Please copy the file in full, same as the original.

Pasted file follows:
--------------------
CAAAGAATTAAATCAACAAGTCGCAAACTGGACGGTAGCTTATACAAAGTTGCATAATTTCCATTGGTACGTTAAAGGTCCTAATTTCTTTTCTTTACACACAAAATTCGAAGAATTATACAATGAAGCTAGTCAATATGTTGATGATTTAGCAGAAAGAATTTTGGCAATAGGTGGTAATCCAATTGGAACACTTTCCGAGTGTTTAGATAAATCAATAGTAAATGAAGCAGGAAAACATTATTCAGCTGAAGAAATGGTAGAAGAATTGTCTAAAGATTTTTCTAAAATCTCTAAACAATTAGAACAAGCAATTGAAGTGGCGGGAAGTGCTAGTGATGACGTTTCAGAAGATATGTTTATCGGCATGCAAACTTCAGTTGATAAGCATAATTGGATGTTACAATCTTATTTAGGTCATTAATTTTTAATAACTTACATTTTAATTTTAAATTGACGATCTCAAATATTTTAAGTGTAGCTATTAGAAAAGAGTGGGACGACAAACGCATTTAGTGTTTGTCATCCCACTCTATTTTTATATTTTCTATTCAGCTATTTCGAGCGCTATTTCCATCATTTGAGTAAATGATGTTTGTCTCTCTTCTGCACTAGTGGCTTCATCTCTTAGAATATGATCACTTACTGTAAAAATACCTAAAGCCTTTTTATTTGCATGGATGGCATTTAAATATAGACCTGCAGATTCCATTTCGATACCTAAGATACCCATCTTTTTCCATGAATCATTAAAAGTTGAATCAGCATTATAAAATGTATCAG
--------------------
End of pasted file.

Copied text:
CAAAGAATTAAATCAACAAGTCGCAAACTGGACGGTAGCTTATACAAAGTTGCATAATTTCCATTGGTACGTTAAAGGTCCTAATTTCTTTTCTTTACACACAAAATTCGAAGAATTATACAATGAAGCTAGTCAATATGTTGATGATTTAGCAGAAAGAATTTTGGCAATAGGTGGTAATCCAATTGGAACACTTTCCGAGTGTTTAGATAAATCAATAGTAAATGAAGCAGGAAAACATTATTCAGCTGAAGAAATGGTAGAAGAATTGTCTAAAGATTTTTCTAAAATCTCTAAACAATTAGAACAAGCAATTGAAGTGGCGGGAAGTGCTAGTGATGACGTTTCAGAAGATATGTTTATCGGCATGCAAACTTCAGTTGATAAGCATAATTGGATGTTACAATCTTATTTAGGTCATTAATTTTTAATAACTTACATTTTAATTTTAAATTGACGATCTCAAATATTTTAAGTGTAGCTATTAGAAAAGAGTGGGACGACAAACGCATTTAGTGTTTGTCATCCCACTCTATTTTTATATTTTCTATTCAGCTATTTCGAGCGCTATTTCCATCATTTGAGTAAATGATGTTTGTCTCTCTTCTGCACTAGTGGCTTCATCTCTTAGAATATGATCACTTACTGTAAAAATACCTAAAGCCTTTTTATTTGCATGGATGGCATTTAAATATAGACCTGCAGATTCCATTTCGATACCTAAGATACCCATCTTTTTCCATGAATCATTAAAAGTTGAATCAGCATTATAAAATGTATCAG